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Cushioning Pullman-Standard’s 50-foot, 6-inch Hydro- frame-60 equipped cars of the era resembled this one. Some elements were used in the Southern boxcar order, most con- spicuously the underhung train line. Also used was the Pullman proprietary uncoupling arrangement. Note also the lack of heavy underslung cross- bearer weldments. — P-S photo, author’s collection


(CNO&TP); 9455–9483 came stenciled for New Orleans & Northeastern Railroad (NO&NE). Alabama Great Southern (AGS) got cars 9484–9498 while Geor- gia Southern & Florida (GS&F) got the sole remaining car, 9499. Pullman built the cars with Camel 10-foot sliding doors and used Pullmans’ nailable steel flooring throughout. Lading band anchors were also supplied by cutting slots into the interior sides at each side post location. P-S fitted Miner hand brakes and a standard foundation brake sys- tem to the cars. Note that at the time, Pullman located the brake train line within the floating cush- ion sill, and the connection for the triple valve utilized a long hose to accommodate the 60 inches of travel (30 inches each side of cen- ter). At the time, Pullman was fond of bringing the train line down below the center sill between the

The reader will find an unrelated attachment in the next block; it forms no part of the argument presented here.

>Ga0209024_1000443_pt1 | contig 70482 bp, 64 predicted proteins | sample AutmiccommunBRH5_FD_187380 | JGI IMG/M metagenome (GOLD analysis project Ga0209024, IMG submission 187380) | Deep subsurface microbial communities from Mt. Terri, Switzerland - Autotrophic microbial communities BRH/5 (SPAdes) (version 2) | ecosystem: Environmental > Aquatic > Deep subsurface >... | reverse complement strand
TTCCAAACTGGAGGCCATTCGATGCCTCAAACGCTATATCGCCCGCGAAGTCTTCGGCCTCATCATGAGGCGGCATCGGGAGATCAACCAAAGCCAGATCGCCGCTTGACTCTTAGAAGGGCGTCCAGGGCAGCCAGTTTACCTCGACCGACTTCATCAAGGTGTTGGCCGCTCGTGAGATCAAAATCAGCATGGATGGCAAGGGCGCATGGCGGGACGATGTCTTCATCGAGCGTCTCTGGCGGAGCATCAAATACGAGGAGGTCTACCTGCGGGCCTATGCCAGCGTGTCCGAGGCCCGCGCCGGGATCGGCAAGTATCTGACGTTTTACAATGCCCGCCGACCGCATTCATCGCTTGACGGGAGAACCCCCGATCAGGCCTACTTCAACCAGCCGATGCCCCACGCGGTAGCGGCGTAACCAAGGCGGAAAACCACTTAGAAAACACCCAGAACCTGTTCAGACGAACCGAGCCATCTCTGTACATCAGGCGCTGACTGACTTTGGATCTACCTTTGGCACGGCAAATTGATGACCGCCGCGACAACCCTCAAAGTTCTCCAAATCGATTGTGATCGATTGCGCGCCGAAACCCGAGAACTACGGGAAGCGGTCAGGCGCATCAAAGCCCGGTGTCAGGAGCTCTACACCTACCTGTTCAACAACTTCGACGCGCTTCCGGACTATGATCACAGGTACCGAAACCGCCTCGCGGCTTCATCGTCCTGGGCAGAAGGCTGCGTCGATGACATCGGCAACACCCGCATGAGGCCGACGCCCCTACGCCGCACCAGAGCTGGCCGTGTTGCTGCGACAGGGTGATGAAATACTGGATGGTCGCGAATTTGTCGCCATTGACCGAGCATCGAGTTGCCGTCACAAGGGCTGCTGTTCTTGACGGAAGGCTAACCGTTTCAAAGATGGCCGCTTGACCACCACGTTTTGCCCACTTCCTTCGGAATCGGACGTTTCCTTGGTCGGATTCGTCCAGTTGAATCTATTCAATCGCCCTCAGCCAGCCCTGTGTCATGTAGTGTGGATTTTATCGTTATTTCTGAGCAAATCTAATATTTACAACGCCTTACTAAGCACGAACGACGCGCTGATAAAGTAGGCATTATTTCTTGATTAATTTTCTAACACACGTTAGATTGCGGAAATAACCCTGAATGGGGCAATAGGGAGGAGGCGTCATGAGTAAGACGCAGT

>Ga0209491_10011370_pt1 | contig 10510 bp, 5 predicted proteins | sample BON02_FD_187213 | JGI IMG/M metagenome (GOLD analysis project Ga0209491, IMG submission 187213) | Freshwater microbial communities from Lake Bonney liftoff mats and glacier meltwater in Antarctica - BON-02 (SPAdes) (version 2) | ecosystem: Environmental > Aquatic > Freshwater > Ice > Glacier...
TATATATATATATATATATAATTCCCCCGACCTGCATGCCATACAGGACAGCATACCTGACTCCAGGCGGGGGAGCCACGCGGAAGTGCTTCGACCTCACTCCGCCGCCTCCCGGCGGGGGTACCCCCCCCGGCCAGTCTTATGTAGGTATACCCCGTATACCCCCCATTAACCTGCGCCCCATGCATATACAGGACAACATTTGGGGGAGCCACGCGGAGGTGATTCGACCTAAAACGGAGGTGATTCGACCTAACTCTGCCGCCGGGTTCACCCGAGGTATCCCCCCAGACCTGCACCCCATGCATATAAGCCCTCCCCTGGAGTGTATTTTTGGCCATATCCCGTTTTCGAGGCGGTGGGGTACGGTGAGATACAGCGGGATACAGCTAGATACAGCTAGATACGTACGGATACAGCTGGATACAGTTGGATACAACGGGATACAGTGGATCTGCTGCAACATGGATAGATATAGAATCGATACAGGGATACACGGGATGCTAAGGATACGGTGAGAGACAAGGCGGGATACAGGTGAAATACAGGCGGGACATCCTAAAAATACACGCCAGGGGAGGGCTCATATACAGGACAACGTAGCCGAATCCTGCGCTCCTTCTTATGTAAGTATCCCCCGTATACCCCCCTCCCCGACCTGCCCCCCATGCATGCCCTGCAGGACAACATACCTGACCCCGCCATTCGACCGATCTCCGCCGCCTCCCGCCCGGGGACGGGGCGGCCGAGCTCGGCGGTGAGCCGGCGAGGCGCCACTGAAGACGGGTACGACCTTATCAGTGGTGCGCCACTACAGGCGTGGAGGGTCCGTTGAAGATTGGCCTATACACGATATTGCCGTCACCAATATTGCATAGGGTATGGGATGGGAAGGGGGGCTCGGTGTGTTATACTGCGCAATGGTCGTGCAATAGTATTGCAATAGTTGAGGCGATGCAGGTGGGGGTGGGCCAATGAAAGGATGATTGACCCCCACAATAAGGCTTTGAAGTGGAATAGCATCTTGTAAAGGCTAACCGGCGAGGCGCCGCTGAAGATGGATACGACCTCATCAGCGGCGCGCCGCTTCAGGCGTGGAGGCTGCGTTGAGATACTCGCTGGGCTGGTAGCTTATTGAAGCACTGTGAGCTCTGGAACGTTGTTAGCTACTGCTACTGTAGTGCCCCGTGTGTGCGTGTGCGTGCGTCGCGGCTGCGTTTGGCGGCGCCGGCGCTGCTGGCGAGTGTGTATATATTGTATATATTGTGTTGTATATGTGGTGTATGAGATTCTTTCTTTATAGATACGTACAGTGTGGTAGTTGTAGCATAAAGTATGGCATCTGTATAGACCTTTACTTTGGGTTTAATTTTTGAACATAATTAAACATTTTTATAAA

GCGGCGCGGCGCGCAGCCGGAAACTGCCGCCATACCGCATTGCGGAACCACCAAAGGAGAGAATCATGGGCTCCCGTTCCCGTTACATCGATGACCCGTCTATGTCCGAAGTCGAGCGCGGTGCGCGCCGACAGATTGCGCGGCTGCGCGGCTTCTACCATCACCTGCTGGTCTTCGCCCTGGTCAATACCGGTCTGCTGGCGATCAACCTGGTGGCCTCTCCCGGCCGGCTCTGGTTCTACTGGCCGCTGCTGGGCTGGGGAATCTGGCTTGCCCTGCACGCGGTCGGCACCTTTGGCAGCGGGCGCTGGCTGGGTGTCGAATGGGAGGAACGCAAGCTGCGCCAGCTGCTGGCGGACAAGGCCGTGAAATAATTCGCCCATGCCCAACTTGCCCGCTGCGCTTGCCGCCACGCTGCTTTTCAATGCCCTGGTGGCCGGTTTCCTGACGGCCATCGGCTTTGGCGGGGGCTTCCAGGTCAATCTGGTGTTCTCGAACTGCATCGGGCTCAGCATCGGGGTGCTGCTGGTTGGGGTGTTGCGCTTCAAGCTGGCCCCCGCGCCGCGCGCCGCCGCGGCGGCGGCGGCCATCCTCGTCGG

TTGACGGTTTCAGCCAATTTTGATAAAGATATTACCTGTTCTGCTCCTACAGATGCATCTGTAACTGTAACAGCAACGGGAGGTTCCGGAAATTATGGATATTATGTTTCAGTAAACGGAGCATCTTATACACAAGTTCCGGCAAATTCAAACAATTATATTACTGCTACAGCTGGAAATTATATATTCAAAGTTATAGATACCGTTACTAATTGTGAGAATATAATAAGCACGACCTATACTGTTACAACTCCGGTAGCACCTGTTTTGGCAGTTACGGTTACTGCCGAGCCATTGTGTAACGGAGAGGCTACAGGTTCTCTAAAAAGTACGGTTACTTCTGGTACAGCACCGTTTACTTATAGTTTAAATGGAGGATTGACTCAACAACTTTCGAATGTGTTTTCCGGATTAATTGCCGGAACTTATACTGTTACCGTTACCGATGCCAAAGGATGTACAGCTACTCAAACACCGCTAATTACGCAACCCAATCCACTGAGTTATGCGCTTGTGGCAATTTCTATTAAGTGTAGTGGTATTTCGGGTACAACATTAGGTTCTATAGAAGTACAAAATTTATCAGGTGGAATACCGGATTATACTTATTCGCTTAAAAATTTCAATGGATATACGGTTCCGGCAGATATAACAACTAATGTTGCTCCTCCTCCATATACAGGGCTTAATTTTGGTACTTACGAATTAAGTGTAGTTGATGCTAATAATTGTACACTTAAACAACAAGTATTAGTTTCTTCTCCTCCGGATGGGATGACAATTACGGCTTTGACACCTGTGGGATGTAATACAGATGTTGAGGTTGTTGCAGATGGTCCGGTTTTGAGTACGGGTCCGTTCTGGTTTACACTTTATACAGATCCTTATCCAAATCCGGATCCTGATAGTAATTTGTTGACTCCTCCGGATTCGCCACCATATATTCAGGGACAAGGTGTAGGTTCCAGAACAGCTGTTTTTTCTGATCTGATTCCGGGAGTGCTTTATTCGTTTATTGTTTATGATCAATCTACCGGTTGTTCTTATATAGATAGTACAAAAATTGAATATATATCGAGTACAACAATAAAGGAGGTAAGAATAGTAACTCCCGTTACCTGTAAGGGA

SOU 9206 Southern 9206 was at Nixon, Georgia, on July 28, 1990. — Oscar Kimsey photo


trucks, which made it very vis- ible, along with the eight-inch wide crossbearer bottom plates. Three-inch wide flange “Z” sec- tions supported the flooring, and most of the car’s construction employed welding. Note that the side sheets join between the side posts — a somewhat unusual feature, as side sheets generally abut together at or behind post locations.


Pullman also incorporated its rather unusual uncoupling ar- rangement — essentially a long “pole” rotated upward to oper- ate the coupler toggle. However, the long rod ended up near the coupler pulling face and in line with it. No doubt many a car was bad-ordered due to coupler pass-by. George Eichelberger, in his excellent monograph South- ern Railway Equipment Draw- ings and Photographs, Volume II, Book 1 (Southern Railway His-


torical Association), relates that the cut levers were replaced as the cars came due for shopping. Although photos show various replacement designs, I drew the cars as delivered.


Another unusual feature was the introduction of a long hose looped between the fixed pipe at- tached to the floating sill and a bracket bolted to the coupler. Giv- en that the coupler had no more travel in relation to the sill than any other car, I have no idea why


68 RAILROAD MODEL CRAFTSMAN


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